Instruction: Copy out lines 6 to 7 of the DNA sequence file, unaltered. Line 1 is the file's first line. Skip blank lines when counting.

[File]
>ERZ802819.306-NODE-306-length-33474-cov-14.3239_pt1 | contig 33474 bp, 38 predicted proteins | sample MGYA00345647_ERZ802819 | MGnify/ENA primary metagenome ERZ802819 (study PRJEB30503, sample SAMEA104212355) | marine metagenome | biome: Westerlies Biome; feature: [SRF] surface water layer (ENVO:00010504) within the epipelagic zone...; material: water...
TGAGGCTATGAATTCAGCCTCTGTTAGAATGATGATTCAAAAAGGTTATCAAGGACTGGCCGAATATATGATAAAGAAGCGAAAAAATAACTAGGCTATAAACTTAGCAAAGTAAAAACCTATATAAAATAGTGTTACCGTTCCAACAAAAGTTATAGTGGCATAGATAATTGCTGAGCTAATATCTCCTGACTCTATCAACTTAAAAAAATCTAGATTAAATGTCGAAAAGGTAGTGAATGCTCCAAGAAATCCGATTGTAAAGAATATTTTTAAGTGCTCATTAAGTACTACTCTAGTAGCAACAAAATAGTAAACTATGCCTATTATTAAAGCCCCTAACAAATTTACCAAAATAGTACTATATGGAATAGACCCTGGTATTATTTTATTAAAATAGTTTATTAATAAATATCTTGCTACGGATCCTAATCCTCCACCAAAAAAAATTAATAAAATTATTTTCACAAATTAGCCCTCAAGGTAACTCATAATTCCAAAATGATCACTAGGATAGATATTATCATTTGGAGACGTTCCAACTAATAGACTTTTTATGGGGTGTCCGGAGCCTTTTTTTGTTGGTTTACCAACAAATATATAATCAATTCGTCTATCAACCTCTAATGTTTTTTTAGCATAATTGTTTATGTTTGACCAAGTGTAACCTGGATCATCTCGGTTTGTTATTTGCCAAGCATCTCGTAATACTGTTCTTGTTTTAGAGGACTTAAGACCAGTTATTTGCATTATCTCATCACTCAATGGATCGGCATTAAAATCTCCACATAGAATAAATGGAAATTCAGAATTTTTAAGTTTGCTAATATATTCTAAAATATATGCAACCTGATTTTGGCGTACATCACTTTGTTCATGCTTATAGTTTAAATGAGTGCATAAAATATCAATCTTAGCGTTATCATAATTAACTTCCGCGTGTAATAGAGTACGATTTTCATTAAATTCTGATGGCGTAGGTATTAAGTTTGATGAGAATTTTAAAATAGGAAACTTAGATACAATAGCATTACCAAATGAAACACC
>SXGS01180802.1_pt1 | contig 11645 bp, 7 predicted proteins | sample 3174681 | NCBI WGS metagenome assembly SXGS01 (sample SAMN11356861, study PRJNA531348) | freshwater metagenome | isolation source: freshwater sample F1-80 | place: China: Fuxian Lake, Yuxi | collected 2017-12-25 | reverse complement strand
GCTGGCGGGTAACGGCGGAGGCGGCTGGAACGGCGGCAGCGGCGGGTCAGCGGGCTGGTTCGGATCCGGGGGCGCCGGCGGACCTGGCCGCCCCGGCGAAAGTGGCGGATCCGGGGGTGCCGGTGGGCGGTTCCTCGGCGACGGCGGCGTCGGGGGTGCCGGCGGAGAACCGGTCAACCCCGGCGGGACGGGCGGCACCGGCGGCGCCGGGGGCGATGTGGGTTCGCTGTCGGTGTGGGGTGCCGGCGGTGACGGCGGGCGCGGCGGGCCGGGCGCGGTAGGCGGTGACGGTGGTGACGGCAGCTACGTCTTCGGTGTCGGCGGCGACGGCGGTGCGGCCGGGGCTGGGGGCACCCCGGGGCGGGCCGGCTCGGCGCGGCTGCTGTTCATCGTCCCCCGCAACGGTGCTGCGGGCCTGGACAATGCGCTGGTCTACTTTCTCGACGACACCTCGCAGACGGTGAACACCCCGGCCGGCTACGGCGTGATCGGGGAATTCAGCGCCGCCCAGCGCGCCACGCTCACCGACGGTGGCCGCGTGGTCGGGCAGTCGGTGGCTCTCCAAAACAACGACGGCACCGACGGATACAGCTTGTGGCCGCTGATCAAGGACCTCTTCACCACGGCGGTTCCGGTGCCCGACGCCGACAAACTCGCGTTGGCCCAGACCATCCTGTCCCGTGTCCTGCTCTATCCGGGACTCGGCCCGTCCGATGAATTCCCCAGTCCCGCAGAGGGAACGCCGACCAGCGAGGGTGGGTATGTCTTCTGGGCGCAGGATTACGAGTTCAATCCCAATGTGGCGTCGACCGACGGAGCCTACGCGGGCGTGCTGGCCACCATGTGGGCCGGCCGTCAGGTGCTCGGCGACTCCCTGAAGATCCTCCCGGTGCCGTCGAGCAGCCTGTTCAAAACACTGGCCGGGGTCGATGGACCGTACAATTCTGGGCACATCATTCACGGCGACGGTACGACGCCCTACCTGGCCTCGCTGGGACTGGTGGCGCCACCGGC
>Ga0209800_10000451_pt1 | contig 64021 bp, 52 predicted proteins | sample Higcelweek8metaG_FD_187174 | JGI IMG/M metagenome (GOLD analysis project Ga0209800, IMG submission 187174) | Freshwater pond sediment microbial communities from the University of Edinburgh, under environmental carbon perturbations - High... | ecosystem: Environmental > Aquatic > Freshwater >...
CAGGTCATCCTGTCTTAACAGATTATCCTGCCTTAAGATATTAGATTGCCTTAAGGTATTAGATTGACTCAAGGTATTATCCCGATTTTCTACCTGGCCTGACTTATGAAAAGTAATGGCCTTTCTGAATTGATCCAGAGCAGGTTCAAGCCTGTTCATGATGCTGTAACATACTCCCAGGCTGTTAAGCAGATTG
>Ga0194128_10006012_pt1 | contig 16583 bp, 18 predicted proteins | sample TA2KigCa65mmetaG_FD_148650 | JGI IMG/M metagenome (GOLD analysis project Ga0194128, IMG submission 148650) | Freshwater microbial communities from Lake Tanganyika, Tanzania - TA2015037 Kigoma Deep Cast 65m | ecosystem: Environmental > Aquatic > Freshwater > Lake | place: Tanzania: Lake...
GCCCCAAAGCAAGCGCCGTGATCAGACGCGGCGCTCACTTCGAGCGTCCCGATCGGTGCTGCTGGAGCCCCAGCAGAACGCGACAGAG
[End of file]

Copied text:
CAGGTCATCCTGTCTTAACAGATTATCCTGCCTTAAGATATTAGATTGCCTTAAGGTATTAGATTGACTCAAGGTATTATCCCGATTTTCTACCTGGCCTGACTTATGAAAAGTAATGGCCTTTCTGAATTGATCCAGAGCAGGTTCAAGCCTGTTCATGATGCTGTAACATACTCCCAGGCTGTTAAGCAGATTG
>Ga0194128_10006012_pt1 | contig 16583 bp, 18 predicted proteins | sample TA2KigCa65mmetaG_FD_148650 | JGI IMG/M metagenome (GOLD analysis project Ga0194128, IMG submission 148650) | Freshwater microbial communities from Lake Tanganyika, Tanzania - TA2015037 Kigoma Deep Cast 65m | ecosystem: Environmental > Aquatic > Freshwater > Lake | place: Tanzania: Lake...